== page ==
This was a claim by Lynn Margulis explained over at this link.
The sense organs of vertebrates have modified cilia: The rods and cone cells of the eye have cilia, and the balance organ in the inner ear is lined with sensory cilia. You tilt your head to one side and little calcium carbonate stones in your inner ear hit the cilia. This has been known since shortly after electron microscopy came in. Sensory cilia did not come from random mutations. They came by acquiring a whole genome of a symbiotic bacterium that could already sense light or motion. Specifically, I think it was a spirochete [a corkscrew-shaped bacterium] that became the cilium.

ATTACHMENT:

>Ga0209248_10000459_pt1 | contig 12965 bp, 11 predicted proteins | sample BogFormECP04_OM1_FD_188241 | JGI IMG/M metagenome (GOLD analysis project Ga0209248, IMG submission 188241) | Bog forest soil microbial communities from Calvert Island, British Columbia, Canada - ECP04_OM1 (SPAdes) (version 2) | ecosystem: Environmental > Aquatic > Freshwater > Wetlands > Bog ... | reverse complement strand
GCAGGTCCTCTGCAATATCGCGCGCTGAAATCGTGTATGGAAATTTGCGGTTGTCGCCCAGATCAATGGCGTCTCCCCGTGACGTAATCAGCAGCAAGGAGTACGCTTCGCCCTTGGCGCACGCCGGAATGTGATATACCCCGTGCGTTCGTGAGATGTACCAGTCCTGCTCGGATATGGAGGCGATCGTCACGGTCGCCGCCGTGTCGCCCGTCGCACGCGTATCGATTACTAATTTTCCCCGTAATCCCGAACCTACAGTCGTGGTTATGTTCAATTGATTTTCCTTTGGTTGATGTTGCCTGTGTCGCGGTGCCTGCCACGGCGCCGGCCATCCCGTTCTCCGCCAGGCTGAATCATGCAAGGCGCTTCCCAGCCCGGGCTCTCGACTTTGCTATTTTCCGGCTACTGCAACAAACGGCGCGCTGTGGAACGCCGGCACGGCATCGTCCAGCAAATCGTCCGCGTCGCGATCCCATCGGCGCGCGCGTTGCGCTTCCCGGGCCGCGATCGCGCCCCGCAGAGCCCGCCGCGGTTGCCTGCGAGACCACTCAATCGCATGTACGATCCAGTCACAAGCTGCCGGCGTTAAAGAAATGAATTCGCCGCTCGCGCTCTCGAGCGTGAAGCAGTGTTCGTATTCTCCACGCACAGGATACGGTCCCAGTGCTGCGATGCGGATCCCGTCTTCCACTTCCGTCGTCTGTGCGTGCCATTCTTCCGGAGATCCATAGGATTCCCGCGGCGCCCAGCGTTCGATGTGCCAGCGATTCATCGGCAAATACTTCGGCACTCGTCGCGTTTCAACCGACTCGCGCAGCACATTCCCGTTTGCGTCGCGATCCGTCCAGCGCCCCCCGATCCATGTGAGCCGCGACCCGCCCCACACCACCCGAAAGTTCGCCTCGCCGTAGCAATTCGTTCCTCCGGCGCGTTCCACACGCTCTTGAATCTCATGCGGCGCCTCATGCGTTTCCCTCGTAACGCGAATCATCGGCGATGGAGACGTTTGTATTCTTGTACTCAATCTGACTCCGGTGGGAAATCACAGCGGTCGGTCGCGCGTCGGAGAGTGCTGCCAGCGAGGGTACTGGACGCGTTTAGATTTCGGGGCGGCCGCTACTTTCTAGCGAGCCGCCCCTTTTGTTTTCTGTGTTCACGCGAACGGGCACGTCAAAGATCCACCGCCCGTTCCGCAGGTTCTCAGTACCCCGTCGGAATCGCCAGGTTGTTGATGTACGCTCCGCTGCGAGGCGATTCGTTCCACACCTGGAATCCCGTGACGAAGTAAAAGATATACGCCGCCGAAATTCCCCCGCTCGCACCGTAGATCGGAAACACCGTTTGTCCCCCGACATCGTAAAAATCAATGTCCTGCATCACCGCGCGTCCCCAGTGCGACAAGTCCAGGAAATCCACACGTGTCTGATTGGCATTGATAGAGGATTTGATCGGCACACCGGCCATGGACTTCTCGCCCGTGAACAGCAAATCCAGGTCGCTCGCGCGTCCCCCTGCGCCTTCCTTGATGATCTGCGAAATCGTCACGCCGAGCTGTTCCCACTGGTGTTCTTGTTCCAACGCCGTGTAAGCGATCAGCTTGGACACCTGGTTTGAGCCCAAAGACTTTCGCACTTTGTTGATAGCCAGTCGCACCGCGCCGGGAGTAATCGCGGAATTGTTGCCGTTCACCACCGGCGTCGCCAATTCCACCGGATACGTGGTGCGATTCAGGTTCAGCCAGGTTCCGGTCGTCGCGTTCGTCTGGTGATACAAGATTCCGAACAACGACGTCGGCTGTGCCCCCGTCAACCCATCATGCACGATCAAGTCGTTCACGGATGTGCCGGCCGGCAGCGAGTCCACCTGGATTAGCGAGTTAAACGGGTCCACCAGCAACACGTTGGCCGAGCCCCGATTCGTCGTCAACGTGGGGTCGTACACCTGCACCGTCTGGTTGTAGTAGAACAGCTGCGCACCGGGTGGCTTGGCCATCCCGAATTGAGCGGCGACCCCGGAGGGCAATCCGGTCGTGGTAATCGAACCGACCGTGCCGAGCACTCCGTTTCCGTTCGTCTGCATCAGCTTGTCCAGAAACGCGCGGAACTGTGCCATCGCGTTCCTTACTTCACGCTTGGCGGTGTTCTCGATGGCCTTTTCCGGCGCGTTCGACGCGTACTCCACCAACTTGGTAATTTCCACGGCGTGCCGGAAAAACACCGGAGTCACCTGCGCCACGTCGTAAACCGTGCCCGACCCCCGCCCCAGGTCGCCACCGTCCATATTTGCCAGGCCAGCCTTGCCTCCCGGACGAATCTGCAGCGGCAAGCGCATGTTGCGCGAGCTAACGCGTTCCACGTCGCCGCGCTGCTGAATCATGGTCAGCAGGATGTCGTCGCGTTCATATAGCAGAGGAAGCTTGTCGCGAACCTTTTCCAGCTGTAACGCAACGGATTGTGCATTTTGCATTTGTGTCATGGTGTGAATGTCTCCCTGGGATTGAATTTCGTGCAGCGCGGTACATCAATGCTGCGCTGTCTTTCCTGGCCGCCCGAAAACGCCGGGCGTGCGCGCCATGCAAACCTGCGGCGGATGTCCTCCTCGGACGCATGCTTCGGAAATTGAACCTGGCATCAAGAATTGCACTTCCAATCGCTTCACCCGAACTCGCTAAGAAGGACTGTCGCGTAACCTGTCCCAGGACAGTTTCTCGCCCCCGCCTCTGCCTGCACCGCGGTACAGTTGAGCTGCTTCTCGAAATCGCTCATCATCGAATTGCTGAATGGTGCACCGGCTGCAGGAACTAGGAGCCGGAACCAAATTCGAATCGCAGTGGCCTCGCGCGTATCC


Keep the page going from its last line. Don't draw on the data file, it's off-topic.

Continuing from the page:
And why would our bodies incorporate spirochetes as part of our basic functionality?
There are many kinds of spirochetes, and if I’m right, some of them are ancestors to the cilia in our cells. Spirochete bacteria are already optimized for sensitivity to motion, light, and chemicals… If I’m right, the whole system—called the cytoskeletal system—came from the incorporation of ancestral spirochetes.